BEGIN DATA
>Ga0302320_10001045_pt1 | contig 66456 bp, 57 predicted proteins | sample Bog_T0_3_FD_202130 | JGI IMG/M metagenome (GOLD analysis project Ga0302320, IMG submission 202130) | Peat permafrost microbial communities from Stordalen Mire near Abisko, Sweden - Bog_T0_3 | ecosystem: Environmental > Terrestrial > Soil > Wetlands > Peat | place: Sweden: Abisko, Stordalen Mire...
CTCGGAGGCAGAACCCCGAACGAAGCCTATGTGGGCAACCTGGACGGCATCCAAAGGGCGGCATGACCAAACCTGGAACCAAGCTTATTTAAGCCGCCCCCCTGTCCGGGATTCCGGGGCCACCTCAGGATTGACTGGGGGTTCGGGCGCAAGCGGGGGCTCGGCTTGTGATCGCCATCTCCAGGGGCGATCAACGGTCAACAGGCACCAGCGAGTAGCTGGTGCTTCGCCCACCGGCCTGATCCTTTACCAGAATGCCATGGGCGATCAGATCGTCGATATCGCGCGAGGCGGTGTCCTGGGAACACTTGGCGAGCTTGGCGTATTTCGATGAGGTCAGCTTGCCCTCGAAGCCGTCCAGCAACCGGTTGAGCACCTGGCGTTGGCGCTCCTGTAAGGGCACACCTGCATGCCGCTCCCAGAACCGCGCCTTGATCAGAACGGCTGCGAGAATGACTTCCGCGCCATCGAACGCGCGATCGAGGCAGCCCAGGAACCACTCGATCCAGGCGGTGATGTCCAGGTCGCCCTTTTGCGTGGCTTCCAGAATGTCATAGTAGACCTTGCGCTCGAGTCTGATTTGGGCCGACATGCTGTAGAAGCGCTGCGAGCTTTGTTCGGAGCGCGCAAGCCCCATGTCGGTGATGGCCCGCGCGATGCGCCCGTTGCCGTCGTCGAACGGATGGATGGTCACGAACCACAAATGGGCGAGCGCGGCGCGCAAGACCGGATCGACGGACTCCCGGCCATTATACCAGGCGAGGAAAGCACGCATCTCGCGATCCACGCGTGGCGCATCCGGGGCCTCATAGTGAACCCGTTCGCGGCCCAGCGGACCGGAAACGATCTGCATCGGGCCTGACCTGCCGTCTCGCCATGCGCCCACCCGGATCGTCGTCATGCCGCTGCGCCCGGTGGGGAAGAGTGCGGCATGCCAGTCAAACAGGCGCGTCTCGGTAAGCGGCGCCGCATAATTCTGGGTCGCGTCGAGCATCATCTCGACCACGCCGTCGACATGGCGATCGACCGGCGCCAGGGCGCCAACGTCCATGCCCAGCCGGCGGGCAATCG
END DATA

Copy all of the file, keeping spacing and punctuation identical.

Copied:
>Ga0302320_10001045_pt1 | contig 66456 bp, 57 predicted proteins | sample Bog_T0_3_FD_202130 | JGI IMG/M metagenome (GOLD analysis project Ga0302320, IMG submission 202130) | Peat permafrost microbial communities from Stordalen Mire near Abisko, Sweden - Bog_T0_3 | ecosystem: Environmental > Terrestrial > Soil > Wetlands > Peat | place: Sweden: Abisko, Stordalen Mire...
CTCGGAGGCAGAACCCCGAACGAAGCCTATGTGGGCAACCTGGACGGCATCCAAAGGGCGGCATGACCAAACCTGGAACCAAGCTTATTTAAGCCGCCCCCCTGTCCGGGATTCCGGGGCCACCTCAGGATTGACTGGGGGTTCGGGCGCAAGCGGGGGCTCGGCTTGTGATCGCCATCTCCAGGGGCGATCAACGGTCAACAGGCACCAGCGAGTAGCTGGTGCTTCGCCCACCGGCCTGATCCTTTACCAGAATGCCATGGGCGATCAGATCGTCGATATCGCGCGAGGCGGTGTCCTGGGAACACTTGGCGAGCTTGGCGTATTTCGATGAGGTCAGCTTGCCCTCGAAGCCGTCCAGCAACCGGTTGAGCACCTGGCGTTGGCGCTCCTGTAAGGGCACACCTGCATGCCGCTCCCAGAACCGCGCCTTGATCAGAACGGCTGCGAGAATGACTTCCGCGCCATCGAACGCGCGATCGAGGCAGCCCAGGAACCACTCGATCCAGGCGGTGATGTCCAGGTCGCCCTTTTGCGTGGCTTCCAGAATGTCATAGTAGACCTTGCGCTCGAGTCTGATTTGGGCCGACATGCTGTAGAAGCGCTGCGAGCTTTGTTCGGAGCGCGCAAGCCCCATGTCGGTGATGGCCCGCGCGATGCGCCCGTTGCCGTCGTCGAACGGATGGATGGTCACGAACCACAAATGGGCGAGCGCGGCGCGCAAGACCGGATCGACGGACTCCCGGCCATTATACCAGGCGAGGAAAGCACGCATCTCGCGATCCACGCGTGGCGCATCCGGGGCCTCATAGTGAACCCGTTCGCGGCCCAGCGGACCGGAAACGATCTGCATCGGGCCTGACCTGCCGTCTCGCCATGCGCCCACCCGGATCGTCGTCATGCCGCTGCGCCCGGTGGGGAAGAGTGCGGCATGCCAGTCAAACAGGCGCGTCTCGGTAAGCGGCGCCGCATAATTCTGGGTCGCGTCGAGCATCATCTCGACCACGCCGTCGACATGGCGATCGACCGGCGCCAGGGCGCCAACGTCCATGCCCAGCCGGCGGGCAATCG